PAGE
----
I have spent the last six months as a Fine Art Auctioneer aboard cruise ships sailing in Northern Europe, the Caribbean, and Alaska. The crowds at my auctions were a mix of veteran art collectors, newbie art collectors, the curious,the bored,and the lost. Some of them bought art, but most did not. Those that did not buy had a similar refrain: they were not comfortable enough in their knowledge of art to confidently make a purchase.
Yet, all of these folks had some sort of art on their walls at home. Perhaps not art, per se; what was on their walls might better be described as posters. Many were interested in collecting original art; they just didn’t know how to begin. The purpose of this article is to offer a primer on how to begin to collect original art. We will accomplish three things: 1. You will understand the relationship between the artist, the medium and the price; 2. You will have an understanding of your current art collection, and how to go to the next level; 3. You will know how to safely and confidently expand your art collection.
To collect art confidently, you must know four things: 1. Who is the artist? 2. Is the work original? 3. How rare is the artwork? 4. Where did the work come from? Let us examine each of these points in greater detail.
The price of an artwork is impacted the most by the name of the artist. For the sake of this discussion, think of the artist as if he was a branded commercial product. Consider cars and watches. Which car is the more desirable brand; Mercedes or Ford? Which watch is more desirable, Rolex or Timex? What makes Mercedes and Rolex more desirable? The materials and workmanship that goes into the product. What makes an artist the best? Artistic skill, content, and creativity. Some artists are Rolex, and some are Timex. Who determines which artist is a Rolex and which is a Timex? Usually the critics decide. If the critics make a fuss about a particular artist, the buzz creates demand for the artists work. The physical constraints of producing a lot of one-of-a-kind artwork keeps the supply low. When demand outstrips supply, prices go up. You will pay more for a Picasso than you will for a similar LeKinff, because the supply of available Picassos is low, and his name is the stronger artistic brand.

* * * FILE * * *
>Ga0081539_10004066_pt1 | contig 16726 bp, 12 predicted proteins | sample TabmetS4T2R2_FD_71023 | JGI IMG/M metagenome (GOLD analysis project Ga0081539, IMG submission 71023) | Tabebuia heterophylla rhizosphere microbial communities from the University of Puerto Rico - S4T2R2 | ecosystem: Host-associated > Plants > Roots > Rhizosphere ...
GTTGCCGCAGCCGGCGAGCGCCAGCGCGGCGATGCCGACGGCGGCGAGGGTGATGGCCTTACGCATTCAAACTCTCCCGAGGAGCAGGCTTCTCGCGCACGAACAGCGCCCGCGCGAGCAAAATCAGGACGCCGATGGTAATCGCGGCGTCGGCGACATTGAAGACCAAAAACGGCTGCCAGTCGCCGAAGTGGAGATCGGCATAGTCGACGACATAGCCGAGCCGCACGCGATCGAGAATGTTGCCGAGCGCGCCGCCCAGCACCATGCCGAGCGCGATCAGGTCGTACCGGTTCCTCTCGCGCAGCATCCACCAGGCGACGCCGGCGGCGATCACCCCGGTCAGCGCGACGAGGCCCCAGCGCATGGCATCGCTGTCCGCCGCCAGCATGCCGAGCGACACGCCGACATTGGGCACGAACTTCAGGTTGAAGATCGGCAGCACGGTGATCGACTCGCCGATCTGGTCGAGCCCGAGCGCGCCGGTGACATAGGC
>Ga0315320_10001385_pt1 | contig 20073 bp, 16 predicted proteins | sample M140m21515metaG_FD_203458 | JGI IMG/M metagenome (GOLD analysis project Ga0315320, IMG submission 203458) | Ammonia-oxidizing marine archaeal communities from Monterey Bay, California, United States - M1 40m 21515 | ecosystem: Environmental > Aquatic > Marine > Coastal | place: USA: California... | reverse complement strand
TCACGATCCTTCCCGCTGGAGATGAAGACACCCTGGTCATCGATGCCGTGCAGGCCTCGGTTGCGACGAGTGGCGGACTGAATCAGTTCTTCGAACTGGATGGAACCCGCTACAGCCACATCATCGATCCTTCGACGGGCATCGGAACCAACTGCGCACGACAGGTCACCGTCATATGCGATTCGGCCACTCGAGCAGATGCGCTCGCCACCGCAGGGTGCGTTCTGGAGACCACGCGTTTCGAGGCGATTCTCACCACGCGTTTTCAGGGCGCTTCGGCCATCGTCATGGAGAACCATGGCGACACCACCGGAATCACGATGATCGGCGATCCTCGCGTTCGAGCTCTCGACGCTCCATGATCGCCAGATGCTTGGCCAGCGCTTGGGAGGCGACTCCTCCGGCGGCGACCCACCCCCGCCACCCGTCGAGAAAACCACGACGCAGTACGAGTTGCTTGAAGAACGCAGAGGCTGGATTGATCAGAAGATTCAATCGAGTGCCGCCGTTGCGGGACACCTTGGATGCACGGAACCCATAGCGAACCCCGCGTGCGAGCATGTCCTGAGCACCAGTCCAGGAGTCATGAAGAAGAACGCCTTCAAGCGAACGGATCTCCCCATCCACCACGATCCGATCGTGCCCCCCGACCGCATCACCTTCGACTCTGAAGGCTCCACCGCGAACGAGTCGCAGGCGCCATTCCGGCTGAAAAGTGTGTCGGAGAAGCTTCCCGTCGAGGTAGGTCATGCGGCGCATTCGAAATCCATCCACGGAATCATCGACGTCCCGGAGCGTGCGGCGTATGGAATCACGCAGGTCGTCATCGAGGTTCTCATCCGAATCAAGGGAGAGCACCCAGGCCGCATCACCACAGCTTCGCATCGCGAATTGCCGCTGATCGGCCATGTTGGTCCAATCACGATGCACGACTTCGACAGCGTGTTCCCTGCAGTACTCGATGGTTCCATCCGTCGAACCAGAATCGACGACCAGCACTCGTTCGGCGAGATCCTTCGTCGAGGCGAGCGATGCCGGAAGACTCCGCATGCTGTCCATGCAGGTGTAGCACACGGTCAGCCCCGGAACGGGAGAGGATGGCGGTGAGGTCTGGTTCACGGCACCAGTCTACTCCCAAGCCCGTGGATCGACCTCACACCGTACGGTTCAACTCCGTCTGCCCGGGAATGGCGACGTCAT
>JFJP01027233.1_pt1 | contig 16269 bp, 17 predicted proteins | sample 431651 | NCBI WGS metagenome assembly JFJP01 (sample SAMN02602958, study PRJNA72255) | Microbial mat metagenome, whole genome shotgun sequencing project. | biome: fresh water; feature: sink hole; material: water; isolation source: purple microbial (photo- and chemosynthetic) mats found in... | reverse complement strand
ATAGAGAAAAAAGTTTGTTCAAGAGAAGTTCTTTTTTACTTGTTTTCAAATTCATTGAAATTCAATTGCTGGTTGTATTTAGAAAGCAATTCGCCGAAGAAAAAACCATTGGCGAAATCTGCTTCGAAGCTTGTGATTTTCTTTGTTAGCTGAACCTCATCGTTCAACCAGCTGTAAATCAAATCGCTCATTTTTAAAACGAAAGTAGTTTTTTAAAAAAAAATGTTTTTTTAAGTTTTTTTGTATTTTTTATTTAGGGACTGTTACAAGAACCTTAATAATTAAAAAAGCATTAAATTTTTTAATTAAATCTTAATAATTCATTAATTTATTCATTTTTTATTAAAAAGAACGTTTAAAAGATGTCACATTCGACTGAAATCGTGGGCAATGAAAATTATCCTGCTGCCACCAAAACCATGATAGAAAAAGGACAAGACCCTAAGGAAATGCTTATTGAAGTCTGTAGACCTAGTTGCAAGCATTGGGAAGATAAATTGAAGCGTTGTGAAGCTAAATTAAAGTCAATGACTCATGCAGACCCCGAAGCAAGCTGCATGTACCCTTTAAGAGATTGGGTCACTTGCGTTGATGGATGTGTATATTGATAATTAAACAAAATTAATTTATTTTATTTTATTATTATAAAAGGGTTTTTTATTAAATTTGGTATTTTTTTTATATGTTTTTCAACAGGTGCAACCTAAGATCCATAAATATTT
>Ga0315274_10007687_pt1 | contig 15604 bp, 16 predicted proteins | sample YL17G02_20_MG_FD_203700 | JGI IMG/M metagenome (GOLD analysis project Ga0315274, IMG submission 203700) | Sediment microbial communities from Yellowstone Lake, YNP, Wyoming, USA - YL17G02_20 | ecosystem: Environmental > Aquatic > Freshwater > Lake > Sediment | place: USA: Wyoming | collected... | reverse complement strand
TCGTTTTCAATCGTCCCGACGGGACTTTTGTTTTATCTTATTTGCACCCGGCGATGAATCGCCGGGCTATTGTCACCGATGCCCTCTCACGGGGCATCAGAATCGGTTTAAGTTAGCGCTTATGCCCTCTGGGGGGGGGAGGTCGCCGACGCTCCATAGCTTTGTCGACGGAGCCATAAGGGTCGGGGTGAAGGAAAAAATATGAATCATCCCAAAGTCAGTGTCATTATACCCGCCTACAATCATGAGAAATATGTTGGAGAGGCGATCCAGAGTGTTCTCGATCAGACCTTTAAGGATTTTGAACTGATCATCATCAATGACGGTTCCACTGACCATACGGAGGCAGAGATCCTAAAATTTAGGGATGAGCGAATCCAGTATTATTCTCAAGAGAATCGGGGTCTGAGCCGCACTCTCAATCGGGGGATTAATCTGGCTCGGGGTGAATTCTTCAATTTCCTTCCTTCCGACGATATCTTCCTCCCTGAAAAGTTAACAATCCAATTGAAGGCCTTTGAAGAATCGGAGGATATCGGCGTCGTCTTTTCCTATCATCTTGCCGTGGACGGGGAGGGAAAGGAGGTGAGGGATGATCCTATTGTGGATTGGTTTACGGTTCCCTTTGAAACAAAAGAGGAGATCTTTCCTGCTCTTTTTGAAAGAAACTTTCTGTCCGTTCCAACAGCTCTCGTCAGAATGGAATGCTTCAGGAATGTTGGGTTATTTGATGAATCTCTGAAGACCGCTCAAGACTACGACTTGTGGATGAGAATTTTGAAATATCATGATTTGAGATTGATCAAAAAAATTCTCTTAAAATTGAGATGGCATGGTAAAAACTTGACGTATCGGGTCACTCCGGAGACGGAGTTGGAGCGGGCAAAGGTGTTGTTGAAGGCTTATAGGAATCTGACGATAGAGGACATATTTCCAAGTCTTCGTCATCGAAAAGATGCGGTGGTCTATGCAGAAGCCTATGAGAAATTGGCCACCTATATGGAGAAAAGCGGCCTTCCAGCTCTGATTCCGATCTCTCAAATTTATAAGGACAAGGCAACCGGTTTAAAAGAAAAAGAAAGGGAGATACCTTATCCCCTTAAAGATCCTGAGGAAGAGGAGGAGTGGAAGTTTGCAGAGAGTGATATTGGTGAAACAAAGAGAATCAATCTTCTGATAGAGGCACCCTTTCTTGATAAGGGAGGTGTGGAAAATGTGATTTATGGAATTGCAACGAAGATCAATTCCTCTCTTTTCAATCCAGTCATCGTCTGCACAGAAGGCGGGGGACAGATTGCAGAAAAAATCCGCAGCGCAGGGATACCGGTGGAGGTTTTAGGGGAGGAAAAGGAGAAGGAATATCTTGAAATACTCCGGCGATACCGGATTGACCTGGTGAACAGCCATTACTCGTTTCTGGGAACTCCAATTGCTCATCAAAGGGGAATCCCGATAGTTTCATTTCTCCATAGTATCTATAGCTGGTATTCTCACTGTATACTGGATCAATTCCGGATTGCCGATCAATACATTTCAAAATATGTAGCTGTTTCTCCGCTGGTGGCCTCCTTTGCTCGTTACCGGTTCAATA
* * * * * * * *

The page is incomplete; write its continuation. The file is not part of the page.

Let us next consider what constitutes original artwork. The popular misconception is that the term original means one-of-a-kind, or the first one produced. That’s not the case. The root of the word original is origin. Original artwork is any artwork that originates with the artist. The artwork does not have to be the only copy to be original; the term original applies to art prints as well as paintings. If an artist creates a limited edition print set, the set still originates with the artist and every print in the set is original artwork. When Marcel Mouly created a set of lithographs, his artistic intention was to create a lithographic set. Each color was laid onto a separate stone, and colors were laid from the stone onto the paper one color at a time. When he was finished, the stones were destroyed, and the paper prints remained. Mouly created the set. The set originated with Mouly. Each print in the set is original artwork.